“We are waiting for the United States to show some good will towards Europe,” Mr. Le Maire said, adding that while France agrees that China’s steel overcapacity is a global concern, a trade war is not the answer. “Going the way of protectionism will lead nowhere.”
He added, “It will make only losers, not winners, including the United States.”
Before the meeting, Olaf Scholz, Germany’s finance minister, also sounded an alarm. “I am seriously concerned that the foundation of our prosperity — free trade — is being put at risk,” he told the German newspaper Bild.
At the G-20, concerns about rising trade barriers muted enthusiasm about the recent run of strong economic growth around the world. The International Monetary Fund listed in a report prepared before the meetings that “inward-looking policies” could pose a risk to the global economy. Timothy D. Adams, the president of the Institute of International Finance, warned that a trend toward “de-globalization” could harm consumers.
“Protectionism is creeping and seeping in all corners of the economy,” Mr. Adams said.
The Trump administration’s trade agenda is provoking consternation among veterans of previous administrations, who lament the United States’ abdication as a vocal promoter of the gains from free and open markets.
“We worked very hard to drive the agenda toward having open markets, free trade, inclusive growth and not interfering in currency in an unfair way,” Jack Lew, who served as Treasury secretary under President Barack Obama, said in an interview this month. “I don’t know if that’s where the U.S. is pressing the G-20 to go right now. It doesn’t seem to be.”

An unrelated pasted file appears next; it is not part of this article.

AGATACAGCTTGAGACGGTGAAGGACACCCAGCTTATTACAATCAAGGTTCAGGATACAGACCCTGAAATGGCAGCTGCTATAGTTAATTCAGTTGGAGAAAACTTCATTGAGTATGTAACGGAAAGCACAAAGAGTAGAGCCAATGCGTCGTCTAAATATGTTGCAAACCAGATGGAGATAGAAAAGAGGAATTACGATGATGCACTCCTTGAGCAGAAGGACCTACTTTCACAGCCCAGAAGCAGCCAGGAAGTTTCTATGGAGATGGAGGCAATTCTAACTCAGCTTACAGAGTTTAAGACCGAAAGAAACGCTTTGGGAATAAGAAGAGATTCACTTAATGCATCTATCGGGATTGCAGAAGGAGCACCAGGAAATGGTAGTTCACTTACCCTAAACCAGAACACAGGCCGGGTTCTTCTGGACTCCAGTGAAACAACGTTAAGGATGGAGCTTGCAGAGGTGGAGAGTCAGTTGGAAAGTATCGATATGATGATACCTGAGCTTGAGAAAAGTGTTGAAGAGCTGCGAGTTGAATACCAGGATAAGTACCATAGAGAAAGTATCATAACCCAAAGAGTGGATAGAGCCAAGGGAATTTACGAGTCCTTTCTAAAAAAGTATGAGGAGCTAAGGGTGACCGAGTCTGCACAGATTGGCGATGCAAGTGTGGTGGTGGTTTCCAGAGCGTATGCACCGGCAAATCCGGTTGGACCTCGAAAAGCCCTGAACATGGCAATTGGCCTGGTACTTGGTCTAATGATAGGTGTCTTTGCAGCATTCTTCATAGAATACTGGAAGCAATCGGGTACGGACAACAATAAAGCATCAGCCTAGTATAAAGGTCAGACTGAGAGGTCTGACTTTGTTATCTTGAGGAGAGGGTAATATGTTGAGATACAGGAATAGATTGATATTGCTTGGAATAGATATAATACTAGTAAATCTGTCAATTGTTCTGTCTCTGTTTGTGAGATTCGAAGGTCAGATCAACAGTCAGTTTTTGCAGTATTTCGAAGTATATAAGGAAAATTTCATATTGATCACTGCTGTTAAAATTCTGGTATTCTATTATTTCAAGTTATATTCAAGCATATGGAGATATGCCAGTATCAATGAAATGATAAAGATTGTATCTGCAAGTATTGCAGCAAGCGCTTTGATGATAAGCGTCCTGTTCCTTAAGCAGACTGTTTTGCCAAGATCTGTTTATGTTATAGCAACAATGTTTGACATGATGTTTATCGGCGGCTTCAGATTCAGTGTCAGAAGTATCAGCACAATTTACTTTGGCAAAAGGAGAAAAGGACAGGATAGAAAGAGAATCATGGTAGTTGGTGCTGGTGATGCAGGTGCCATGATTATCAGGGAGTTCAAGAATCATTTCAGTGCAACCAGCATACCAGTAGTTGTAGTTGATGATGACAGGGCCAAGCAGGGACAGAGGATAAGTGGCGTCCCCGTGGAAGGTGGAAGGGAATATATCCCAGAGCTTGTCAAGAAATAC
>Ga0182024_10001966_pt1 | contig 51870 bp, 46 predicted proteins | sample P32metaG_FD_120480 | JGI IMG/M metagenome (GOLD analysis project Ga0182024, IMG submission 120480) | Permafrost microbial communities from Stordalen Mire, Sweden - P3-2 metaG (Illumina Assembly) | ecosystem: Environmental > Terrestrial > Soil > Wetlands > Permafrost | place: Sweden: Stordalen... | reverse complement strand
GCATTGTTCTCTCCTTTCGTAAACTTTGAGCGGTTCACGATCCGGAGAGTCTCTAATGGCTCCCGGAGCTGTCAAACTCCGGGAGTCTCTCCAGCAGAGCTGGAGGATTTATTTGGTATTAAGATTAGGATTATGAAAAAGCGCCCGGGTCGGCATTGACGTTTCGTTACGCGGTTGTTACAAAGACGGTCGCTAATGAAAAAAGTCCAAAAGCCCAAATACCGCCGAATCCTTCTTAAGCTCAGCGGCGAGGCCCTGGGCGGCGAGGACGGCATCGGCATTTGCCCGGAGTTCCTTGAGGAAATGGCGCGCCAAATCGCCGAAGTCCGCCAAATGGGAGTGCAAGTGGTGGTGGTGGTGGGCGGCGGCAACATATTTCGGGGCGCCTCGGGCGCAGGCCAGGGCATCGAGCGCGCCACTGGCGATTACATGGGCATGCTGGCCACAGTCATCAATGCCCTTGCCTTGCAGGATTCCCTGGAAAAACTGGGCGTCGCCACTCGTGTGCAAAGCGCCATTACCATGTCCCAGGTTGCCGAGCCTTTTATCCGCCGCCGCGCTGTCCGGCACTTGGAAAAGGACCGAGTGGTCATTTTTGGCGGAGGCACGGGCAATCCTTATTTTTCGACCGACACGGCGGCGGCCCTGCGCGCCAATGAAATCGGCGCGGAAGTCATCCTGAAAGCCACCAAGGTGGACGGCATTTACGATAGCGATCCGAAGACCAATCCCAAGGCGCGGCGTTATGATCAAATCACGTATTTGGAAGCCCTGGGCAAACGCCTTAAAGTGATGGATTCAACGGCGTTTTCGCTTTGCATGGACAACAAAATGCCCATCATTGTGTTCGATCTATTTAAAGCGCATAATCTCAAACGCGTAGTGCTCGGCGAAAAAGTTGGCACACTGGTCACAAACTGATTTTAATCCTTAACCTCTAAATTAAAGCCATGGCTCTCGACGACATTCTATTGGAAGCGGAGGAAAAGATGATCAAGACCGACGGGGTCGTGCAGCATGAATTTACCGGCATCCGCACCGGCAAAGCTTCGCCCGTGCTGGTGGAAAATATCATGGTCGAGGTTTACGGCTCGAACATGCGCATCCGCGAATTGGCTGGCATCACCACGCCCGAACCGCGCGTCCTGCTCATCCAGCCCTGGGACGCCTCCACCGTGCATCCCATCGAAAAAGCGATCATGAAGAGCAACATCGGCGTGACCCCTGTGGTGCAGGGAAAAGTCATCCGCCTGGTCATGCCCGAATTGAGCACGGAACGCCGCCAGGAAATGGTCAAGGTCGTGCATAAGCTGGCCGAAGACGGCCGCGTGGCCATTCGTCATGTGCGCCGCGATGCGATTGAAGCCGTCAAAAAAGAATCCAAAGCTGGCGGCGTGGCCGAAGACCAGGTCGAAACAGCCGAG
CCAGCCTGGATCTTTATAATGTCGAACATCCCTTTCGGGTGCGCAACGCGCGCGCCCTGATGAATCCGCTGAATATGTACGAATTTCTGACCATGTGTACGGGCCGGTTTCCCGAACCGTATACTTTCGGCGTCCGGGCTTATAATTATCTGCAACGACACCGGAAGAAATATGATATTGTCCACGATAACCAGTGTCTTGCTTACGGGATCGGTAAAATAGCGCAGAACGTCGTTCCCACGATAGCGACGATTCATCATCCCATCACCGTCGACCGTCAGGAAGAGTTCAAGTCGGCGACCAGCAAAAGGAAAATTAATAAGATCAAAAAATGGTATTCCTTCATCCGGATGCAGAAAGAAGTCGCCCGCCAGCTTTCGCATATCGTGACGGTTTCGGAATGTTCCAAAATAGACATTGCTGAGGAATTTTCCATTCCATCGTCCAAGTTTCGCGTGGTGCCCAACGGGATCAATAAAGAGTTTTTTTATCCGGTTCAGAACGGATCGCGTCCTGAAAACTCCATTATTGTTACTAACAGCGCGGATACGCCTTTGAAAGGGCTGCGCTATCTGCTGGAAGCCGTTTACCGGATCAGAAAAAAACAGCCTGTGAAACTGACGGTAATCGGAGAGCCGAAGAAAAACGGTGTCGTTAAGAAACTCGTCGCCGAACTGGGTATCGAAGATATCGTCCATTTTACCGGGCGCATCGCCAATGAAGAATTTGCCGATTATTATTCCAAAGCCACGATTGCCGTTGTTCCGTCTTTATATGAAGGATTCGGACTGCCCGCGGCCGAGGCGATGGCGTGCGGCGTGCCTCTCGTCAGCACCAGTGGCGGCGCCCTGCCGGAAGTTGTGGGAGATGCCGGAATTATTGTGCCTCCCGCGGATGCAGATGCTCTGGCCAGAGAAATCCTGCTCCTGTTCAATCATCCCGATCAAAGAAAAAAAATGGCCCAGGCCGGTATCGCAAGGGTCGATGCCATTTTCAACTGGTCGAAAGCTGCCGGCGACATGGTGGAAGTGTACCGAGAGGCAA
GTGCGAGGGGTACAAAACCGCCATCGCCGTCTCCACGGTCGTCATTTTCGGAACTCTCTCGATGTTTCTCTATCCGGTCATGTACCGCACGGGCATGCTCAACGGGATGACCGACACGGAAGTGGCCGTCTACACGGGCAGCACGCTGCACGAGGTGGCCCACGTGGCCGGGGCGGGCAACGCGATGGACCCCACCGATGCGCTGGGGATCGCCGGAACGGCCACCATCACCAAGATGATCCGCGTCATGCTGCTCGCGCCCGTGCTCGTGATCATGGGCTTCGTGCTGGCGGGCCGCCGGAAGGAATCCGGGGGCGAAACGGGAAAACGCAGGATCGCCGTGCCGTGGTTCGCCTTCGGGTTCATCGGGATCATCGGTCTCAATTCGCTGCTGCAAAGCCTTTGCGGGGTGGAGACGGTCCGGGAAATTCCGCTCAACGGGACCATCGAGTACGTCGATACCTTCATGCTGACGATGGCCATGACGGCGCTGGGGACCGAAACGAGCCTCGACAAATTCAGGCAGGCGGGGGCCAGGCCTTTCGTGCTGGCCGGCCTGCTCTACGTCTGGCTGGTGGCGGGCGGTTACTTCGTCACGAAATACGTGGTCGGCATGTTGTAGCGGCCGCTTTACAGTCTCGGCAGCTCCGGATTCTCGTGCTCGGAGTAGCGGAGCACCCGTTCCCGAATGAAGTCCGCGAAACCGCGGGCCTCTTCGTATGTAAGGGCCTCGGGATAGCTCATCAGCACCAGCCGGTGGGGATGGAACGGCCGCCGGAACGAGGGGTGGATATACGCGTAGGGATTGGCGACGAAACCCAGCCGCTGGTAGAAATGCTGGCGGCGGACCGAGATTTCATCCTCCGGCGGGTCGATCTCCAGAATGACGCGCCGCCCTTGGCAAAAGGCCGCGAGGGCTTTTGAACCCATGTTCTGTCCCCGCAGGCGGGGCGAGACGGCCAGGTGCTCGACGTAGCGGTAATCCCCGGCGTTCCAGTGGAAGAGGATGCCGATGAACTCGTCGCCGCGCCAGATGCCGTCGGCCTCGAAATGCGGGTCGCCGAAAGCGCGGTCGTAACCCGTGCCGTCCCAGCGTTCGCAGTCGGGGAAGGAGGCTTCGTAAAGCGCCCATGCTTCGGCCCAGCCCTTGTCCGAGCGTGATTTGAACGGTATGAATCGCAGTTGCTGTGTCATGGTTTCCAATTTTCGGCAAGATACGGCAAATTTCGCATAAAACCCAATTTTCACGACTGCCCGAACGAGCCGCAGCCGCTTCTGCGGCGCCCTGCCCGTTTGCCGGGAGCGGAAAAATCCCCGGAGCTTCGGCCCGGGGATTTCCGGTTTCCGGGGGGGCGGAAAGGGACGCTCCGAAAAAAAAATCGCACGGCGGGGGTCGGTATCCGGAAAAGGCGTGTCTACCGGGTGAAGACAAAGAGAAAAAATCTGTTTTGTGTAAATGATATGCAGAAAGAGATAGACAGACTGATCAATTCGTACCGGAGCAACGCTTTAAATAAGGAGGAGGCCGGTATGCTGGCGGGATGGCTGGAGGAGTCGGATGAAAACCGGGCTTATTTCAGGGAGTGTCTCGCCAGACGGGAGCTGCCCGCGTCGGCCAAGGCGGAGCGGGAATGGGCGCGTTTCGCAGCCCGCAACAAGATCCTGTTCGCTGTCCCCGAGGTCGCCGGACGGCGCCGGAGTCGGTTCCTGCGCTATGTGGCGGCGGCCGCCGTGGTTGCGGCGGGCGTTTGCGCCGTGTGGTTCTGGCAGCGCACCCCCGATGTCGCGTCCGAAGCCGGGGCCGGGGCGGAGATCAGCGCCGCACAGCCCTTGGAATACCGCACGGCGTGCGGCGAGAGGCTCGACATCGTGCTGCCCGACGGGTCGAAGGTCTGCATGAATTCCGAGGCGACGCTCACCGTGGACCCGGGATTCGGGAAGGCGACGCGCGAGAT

Desmond Lachman, a scholar at the conservative American Enterprise Institute and a former deputy director for policy at the International Monetary Fund, said it was remarkable to see the United States adopting an isolationist policy.
“The Europeans are furious with what the U.S. is doing,” Mr. Lachman said. “For 70 years, the United States has been the leader in the call for open markets and global markets. Now they are in the opposite position.”
Supporters of Mr. Trump, however, have cheered Mr. Mnuchin’s approach to China on steel and intellectual property.
“It is a bit rambunctious for the Trump administration to approach the issue this way, but it’s certainly more effective than continuing the polite conversations that have been avoiding the real challenges for some time now,” said Scott Paul, the president of the Alliance for American Manufacturing. The group is among those supporting the tariffs, seeing them as a way to protect United States manufacturers against the forces of global trade.
In the interview on Monday, Mr. Mnuchin was unapologetic about Mr. Trump’s tariffs and insisted that the United States was merely responding to unfair trade practices of others countries.
“We’re not going to be afraid to defend our trade positions,” he said. “We don’t want to get into trade wars, but we also want to protect U.S. companies and U.S. rights and have free and fair trade.”